Walter Reed National Military Medical Center at Bethesda, MD Image 1
    Walter Reed National Military Medical Center at Bethesda, MD Image 2

    Walter Reed National Military Medical Center at Bethesda, MD Museums

    The Clara Barton National Historic Site is a house and museum of the work and life of Red Cross founder Clara Barton. She lived for many years in Glen Echo and her home still retains many of her original furnishings, personal artifacts, and items related to her work as a teacher, nurse, and humanitarian with the Red Cross.

    The Josiah Henson Historic Site was where reverend and abolitionist Josiah Henson worked on the Riley Farm as a slave from 1795-1830. After immigrating to Canada, Henson wrote an autobiography in 1849 that is thought to have inspired a character in the widely famous novel Uncle Tom's Cabin by Harriet Beecher Stowe. Visit the Riley Farm and learn more about Henson and the Riley family.

    The National Capital Trolley Museum collects and shares the history and artifacts associated with the DC area's bygone days of electrical trolley and street cars. Collections include street cars from the early 1900s and several models from Europe.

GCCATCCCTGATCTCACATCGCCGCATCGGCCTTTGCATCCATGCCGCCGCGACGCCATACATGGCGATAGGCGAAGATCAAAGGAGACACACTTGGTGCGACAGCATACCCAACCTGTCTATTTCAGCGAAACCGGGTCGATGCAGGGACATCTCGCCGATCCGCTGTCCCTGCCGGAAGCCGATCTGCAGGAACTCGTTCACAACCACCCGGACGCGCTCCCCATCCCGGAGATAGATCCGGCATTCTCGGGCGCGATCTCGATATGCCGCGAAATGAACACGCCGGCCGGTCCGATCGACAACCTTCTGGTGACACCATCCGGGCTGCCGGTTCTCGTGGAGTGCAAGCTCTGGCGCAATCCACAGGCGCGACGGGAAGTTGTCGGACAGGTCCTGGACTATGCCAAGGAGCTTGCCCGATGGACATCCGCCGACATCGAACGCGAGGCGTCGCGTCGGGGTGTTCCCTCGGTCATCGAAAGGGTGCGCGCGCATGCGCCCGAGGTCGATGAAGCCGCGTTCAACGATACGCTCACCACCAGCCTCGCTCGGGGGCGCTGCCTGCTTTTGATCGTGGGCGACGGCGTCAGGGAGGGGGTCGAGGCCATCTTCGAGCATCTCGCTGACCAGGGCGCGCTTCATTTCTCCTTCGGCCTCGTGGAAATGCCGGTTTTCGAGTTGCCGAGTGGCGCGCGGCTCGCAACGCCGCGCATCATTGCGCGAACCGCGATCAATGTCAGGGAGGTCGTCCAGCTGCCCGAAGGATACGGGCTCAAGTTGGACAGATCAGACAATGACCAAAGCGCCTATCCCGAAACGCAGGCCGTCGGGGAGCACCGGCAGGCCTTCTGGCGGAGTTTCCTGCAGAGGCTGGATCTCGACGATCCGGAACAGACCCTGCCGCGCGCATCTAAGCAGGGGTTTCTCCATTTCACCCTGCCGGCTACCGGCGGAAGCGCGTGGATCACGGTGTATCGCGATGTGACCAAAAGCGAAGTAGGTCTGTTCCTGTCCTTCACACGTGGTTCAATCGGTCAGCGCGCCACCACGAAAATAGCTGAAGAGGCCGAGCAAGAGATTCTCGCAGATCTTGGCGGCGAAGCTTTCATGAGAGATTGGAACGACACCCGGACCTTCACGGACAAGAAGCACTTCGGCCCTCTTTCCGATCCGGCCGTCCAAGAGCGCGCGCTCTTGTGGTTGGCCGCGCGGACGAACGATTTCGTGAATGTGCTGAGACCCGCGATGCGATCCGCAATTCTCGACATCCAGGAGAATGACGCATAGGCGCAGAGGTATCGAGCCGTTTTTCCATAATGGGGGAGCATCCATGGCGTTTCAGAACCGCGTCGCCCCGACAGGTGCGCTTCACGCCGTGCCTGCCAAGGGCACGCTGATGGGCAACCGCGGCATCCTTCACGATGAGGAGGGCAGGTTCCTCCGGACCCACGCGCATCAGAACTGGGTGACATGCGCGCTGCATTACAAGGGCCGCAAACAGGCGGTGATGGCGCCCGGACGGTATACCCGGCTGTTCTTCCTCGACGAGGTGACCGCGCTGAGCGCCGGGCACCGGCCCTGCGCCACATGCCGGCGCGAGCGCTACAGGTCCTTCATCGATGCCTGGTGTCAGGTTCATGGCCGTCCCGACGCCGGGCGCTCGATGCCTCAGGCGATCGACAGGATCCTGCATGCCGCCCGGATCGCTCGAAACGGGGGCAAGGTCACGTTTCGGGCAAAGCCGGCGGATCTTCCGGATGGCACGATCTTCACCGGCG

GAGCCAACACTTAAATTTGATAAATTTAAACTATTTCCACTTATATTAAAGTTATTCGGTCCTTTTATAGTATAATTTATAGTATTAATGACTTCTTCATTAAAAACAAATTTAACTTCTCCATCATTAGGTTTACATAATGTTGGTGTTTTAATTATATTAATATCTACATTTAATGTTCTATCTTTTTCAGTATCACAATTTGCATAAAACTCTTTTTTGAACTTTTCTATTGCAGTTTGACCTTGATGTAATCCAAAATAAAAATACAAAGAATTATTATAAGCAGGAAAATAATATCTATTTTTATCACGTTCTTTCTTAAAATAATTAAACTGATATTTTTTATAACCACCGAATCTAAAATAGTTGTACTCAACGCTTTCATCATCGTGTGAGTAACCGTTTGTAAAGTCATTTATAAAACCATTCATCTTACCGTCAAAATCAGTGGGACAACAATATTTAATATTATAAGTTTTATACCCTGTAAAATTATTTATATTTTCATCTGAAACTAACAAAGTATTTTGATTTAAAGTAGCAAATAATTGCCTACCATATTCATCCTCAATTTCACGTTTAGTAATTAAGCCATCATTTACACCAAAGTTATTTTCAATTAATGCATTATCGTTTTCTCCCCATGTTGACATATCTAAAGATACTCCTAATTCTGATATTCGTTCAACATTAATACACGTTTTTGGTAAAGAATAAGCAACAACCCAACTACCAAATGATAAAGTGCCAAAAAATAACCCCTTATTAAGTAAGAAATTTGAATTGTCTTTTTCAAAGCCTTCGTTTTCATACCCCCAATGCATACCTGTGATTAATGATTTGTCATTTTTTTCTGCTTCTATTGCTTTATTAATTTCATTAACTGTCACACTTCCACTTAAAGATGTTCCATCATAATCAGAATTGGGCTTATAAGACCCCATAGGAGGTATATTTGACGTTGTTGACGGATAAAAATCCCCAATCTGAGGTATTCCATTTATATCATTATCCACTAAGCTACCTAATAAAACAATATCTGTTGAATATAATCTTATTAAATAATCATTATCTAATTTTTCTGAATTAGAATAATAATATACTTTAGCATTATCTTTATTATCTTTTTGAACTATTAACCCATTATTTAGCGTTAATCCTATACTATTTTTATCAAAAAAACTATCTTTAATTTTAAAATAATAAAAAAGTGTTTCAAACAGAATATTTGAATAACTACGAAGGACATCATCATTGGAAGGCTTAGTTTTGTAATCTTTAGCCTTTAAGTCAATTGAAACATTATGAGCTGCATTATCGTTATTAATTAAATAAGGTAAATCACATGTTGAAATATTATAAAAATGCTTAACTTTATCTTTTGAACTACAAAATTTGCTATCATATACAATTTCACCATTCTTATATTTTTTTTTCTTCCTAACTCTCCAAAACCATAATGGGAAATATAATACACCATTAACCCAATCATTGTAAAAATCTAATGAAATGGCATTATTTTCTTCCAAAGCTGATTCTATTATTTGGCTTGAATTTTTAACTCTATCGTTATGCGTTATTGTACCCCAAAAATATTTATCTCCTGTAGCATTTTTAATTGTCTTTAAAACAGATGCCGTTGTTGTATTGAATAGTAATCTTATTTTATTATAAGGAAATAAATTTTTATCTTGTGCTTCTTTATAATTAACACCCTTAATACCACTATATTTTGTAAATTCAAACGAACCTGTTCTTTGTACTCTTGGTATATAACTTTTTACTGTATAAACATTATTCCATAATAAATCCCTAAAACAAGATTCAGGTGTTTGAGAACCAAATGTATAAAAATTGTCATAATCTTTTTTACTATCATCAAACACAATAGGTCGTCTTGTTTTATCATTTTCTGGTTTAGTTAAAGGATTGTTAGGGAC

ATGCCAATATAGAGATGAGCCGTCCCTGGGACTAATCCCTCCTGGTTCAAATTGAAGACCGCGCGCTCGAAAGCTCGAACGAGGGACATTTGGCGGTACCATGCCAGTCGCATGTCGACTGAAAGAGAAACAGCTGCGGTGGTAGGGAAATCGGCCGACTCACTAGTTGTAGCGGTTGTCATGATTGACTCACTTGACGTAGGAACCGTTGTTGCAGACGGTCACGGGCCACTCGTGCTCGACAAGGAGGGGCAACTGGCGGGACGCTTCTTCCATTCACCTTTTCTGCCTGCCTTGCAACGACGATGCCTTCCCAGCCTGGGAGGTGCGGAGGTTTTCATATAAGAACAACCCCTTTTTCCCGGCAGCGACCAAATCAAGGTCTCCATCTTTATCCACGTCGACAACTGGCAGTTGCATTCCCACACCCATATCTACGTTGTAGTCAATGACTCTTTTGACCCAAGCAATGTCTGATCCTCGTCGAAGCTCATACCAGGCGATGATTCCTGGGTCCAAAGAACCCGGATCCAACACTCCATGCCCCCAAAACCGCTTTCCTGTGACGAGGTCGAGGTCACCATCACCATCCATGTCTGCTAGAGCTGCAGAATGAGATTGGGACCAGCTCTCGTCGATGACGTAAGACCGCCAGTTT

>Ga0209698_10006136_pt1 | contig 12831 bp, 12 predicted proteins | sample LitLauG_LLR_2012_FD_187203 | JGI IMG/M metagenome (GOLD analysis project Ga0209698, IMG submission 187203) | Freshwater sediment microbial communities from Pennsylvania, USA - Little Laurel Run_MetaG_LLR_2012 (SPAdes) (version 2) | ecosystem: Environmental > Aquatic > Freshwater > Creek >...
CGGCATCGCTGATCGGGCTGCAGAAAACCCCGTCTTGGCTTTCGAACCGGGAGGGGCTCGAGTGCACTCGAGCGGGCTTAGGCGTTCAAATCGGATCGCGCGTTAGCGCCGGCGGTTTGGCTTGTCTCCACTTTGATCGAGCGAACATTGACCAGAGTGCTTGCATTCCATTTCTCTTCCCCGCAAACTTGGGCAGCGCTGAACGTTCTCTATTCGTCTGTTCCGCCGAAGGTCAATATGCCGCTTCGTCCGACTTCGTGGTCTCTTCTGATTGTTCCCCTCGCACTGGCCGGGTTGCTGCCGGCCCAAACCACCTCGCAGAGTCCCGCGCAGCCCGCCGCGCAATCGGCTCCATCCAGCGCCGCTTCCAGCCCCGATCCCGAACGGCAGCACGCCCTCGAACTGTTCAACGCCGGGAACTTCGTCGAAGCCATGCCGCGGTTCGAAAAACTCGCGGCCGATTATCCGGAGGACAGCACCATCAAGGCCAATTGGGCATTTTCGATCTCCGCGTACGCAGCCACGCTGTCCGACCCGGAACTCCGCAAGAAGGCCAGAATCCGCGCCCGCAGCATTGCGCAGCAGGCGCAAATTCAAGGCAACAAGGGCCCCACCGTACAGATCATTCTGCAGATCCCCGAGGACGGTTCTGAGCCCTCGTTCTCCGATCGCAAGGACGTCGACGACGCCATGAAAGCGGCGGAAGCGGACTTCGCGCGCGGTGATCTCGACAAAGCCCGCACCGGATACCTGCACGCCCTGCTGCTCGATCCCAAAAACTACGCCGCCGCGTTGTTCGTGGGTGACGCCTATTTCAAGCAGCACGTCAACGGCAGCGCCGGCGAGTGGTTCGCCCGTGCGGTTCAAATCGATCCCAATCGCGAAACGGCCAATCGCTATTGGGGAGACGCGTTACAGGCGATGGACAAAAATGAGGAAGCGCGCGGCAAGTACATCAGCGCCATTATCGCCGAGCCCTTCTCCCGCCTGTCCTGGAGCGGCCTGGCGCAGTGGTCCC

The Montgomery County Historical Society preserves the history and artifacts related to life in Montgomery County over the last few hundred years. Collections range from Victorian era clothing, toys, antique furniture, agricultural tools, and other household items from the 19th and 20th centuries.

    The National Museum of Health and Medicine started with specimen collection and pictures taken of wounded soldiers during the Civil War for medical research, eventually becoming the research library and museum it still is today. Collections include medical samples, instruments, and documentation throughout much of the history of American medicine.

    The Woodlawn Manor Museum is a great place to be immersed in what life was like during Colonial times in Maryland. This brick manor, from 1774, and its stone barn, slave cabin, smokehouse, one-room schoolhouse, and miles of nature trails through the meadow, offer educational programs and tours for visitors of all ages to learn about Colonial life and the barn's role in the Underground Railroad.